Since taking over as head coach on Dec. 3, Maurice has seen not only the tenacious style of play so synonymous with the Sutter name, but an intelligence uncommon in most rookies.
"I'm really looking forward to seeing this young man develop and improve because I think he's not just going to be your normal grinding, hard working guy," Maurice said. "There's a lot more to his game. He's got some hands and a great head on his shoulders."
It wasn't too long ago that Sutter's head was a major topic of discussion after he suffered a concussion after a collision with the Islanders' Doug Weight. Sutter was sidelined eight games after the hit.
"I've seen the hit on video and it was pretty scary," Sutter told NHL.com. "I don't really like watching it too much and seeing it afterward. It wasn't a good feeling at all, but I really don't remember much of that game in all honesty; maybe that's a good thing. I saw that my head was down and I was reaching for the puck … it is what it is."
Sutter prefers talking about his future with the Hurricanes. That's a topic that has Hurricanes associate coach Ron Francis grinning ear to ear.
"Right from day one, the thing that impressed me most was his hockey sense," Francis said. "He's an extremely smart hockey player for a young kid. To be able to come into this game and be used in the situations we use him is pretty impressive. He comes with that Sutter name and he certainly fits that mold. He's a great kid who works hard and tries to fit in and help the team whenever his number is called."
Sutter, a fourth-line player who has averaged 10 minutes in 23 games, has been a major contributor in penalty-killing situations while also earning time on the power-play unit. Sutter, who is currently second in the League among NHL rookies in average ice time (3:08) while shorthanded, has dished out 27 hits while chipping in with 13 blocked shots and 15 takeaways.
"He's not only been out there when we're a man down, but we've also had him killing penalties while two men down," Francis said. "He's just very responsible. Whether it's the right position in the fore-checking zone, neutral zone or in our defensive zone, it's pretty impressive to see that for a young guy."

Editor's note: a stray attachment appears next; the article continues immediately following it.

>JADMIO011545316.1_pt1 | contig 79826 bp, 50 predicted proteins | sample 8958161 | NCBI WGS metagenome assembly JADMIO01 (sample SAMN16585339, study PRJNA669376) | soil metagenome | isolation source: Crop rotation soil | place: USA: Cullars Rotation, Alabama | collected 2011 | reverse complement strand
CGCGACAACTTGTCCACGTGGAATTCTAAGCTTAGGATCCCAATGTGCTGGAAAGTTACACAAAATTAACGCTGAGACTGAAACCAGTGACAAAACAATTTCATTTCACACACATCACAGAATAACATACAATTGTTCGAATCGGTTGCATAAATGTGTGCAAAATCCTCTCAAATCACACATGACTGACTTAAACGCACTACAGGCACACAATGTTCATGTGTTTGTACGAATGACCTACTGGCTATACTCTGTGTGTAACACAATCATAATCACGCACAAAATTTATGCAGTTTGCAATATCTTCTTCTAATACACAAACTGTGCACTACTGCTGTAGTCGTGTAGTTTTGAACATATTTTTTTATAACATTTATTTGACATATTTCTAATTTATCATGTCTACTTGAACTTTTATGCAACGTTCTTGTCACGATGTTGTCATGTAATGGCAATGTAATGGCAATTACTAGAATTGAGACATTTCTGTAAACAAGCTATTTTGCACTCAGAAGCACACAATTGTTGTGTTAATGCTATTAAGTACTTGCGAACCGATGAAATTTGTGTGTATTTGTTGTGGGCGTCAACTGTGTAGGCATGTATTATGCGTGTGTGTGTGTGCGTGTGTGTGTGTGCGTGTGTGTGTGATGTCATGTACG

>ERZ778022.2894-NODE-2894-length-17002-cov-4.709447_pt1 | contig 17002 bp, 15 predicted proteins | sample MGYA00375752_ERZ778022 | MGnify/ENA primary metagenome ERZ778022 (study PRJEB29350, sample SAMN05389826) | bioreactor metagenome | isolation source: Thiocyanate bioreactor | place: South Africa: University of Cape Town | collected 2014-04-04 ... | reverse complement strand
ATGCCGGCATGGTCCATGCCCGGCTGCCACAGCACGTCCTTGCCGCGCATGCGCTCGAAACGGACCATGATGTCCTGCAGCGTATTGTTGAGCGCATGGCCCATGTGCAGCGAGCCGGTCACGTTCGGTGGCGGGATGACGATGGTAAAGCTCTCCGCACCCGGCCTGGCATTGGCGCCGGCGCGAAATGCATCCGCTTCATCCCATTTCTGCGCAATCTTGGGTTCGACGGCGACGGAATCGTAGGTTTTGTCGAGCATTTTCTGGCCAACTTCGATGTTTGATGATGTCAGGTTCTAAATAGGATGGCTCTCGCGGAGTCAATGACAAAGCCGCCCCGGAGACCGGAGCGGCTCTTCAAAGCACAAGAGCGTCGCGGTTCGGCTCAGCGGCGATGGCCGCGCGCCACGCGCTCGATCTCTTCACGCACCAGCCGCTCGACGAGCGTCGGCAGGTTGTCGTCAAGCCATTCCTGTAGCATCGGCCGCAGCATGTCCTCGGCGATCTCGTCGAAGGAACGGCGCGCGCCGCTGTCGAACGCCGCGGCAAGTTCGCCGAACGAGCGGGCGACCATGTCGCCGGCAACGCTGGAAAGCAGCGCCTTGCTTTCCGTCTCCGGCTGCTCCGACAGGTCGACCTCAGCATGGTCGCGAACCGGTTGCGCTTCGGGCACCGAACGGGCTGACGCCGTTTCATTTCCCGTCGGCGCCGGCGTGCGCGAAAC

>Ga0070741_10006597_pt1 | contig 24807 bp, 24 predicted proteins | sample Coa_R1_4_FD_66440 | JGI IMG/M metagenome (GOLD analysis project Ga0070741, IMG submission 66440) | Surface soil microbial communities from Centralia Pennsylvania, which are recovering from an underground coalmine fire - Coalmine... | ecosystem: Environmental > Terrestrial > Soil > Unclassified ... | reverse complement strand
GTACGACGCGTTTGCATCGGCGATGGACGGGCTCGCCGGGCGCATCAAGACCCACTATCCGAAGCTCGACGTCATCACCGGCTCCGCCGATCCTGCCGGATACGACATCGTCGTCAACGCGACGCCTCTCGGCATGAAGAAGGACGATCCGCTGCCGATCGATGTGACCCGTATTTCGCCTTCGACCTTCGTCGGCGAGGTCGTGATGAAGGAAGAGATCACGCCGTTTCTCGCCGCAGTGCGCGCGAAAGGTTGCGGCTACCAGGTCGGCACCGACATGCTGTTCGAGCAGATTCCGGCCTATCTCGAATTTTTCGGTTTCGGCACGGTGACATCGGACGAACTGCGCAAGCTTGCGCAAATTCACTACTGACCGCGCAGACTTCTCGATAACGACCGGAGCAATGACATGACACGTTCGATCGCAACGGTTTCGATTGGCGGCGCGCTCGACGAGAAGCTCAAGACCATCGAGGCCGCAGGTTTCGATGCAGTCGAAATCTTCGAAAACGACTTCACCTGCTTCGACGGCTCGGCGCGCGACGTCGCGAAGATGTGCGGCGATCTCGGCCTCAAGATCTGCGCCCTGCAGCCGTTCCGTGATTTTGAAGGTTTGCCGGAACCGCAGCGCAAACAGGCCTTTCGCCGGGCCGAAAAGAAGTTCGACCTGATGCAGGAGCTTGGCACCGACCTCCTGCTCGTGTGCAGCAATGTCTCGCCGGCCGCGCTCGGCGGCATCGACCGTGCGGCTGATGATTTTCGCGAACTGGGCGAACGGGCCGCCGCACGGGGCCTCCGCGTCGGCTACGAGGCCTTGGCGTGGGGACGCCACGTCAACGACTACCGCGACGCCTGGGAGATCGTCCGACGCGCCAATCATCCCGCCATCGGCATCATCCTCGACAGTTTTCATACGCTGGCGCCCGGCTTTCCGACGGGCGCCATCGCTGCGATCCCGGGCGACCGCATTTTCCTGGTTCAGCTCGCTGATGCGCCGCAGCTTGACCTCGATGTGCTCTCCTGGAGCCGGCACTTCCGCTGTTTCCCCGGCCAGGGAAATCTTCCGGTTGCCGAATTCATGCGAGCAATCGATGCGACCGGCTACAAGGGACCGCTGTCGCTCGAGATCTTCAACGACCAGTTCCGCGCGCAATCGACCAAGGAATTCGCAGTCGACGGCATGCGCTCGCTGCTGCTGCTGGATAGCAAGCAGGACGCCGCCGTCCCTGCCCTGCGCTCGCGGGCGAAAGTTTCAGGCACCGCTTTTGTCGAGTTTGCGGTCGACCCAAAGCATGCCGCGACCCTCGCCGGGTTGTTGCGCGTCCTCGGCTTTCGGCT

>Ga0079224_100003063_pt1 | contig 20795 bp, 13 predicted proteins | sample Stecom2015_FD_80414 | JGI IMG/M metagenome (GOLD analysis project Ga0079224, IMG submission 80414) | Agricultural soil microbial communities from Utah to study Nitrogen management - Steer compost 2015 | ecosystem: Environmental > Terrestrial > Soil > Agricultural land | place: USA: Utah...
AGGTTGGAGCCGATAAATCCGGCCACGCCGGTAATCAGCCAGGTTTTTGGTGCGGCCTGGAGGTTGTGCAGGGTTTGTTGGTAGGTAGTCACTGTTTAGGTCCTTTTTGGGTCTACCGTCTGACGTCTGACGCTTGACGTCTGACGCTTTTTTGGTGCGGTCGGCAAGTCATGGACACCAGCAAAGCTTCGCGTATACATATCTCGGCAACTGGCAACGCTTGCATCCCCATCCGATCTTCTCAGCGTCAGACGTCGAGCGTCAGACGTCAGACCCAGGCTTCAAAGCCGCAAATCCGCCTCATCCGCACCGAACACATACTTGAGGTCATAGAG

Sutter just wants to make the most of his opportunity. That's something his father, Brent, the current coach of the New Jersey Devils, stressed to him prior to his NHL debut against the Florida Panthers on Oct. 10.
"My dad told me once you get to this level, you just have to make sure you're getting better every day when you're coming to the rink because there's always someone there to take your job," Sutter said. "So, to me, it's just a matter of getting better and proving to everyone that you want to be here."
Francis knows it might take some time before Sutter is confident enough to exhibit that same flair he did in the Western Hockey League with the Red Deer Rebels. In 2007-08, Sutter served as an alternate captain for Red Deer and led the team in goals (26) and points (49), despite playing in just 59 games.
"It's a process in adjusting to the speed and the type of the game that's played here in the NHL, but also, that's something that comes naturally," Francis said. "It also takes time for a young guy to fill out his body and get stronger. Brandon isn't the biggest or strongest kid, but he's still very young and when that process starts to take place over the next year or two, I think you will start to see him become more and more dominant."
"Everything is just a step quicker in the NHL, but I think just from what I learned playing junior that I feel pretty comfortable no matter what situation I'm in, whether killing penalties or in my zone," Sutter said. "Offensively, I think it takes time to turn yourself into a goal scorer and, hopefully, in time I could do that. Right now, I kind of play in a checking role, so I'm just trying to do that the best I can."
Sutter, Carolina's first round draft choice (No. 11 overall) in 2007, was the ninth member of his family drafted into the NHL.
Maurice has been encouraged with Sutter's desire to improve during practice and game situations.
"He has an outstanding stick," Maurice said. "Now that may sound strange, but I don't think you can teach that. He has that ability to effectively knock pucks down, which is unusual for a 19-year-old player at this level."
Contact Mike Morreale at firstname.lastname@example.org.